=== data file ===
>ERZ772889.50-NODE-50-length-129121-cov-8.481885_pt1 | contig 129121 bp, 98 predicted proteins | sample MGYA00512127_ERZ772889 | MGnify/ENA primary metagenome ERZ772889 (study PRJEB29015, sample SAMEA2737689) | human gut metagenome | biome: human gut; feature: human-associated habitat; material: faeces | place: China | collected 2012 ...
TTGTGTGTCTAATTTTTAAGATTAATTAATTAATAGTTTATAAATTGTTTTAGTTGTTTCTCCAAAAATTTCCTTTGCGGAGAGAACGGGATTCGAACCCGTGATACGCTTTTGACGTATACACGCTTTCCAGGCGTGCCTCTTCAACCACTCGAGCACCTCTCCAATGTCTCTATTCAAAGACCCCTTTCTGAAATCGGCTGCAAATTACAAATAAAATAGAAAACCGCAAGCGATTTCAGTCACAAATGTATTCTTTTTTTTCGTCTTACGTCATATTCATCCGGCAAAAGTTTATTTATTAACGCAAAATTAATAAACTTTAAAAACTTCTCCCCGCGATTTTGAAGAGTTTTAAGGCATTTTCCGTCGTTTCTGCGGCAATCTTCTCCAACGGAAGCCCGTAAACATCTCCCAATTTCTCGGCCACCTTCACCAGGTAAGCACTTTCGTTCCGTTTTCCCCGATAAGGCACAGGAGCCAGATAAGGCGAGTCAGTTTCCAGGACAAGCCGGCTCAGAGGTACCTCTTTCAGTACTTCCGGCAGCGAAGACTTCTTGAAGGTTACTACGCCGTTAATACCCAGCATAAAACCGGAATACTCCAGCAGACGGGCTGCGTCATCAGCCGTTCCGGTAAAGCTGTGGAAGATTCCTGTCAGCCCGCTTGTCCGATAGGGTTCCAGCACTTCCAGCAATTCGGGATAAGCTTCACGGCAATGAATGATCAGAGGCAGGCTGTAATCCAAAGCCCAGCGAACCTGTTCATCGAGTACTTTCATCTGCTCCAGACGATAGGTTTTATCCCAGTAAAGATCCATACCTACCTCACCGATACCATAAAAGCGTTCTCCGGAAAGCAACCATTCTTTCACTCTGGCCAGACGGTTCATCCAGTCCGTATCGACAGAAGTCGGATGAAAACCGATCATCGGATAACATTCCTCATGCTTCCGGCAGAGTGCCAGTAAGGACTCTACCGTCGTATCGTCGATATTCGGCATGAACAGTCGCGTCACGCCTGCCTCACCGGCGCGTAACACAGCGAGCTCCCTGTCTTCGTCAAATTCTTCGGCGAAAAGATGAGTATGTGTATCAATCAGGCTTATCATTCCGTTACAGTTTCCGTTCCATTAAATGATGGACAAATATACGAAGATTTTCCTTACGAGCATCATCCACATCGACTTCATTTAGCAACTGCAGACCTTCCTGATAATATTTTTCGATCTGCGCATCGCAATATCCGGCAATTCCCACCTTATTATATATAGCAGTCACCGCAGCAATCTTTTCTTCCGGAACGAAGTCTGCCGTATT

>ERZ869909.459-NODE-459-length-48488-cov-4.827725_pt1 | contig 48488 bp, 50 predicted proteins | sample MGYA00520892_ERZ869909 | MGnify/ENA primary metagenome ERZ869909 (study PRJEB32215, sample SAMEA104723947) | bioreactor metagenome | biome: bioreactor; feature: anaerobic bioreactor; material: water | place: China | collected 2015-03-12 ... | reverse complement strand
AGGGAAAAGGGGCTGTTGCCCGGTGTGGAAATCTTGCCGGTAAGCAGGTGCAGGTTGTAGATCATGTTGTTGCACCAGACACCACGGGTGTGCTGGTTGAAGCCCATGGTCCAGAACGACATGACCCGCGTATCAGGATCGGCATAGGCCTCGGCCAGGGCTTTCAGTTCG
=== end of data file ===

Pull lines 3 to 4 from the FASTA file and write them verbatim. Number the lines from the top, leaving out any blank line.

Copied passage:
>ERZ869909.459-NODE-459-length-48488-cov-4.827725_pt1 | contig 48488 bp, 50 predicted proteins | sample MGYA00520892_ERZ869909 | MGnify/ENA primary metagenome ERZ869909 (study PRJEB32215, sample SAMEA104723947) | bioreactor metagenome | biome: bioreactor; feature: anaerobic bioreactor; material: water | place: China | collected 2015-03-12 ... | reverse complement strand
AGGGAAAAGGGGCTGTTGCCCGGTGTGGAAATCTTGCCGGTAAGCAGGTGCAGGTTGTAGATCATGTTGTTGCACCAGACACCACGGGTGTGCTGGTTGAAGCCCATGGTCCAGAACGACATGACCCGCGTATCAGGATCGGCATAGGCCTCGGCCAGGGCTTTCAGTTCG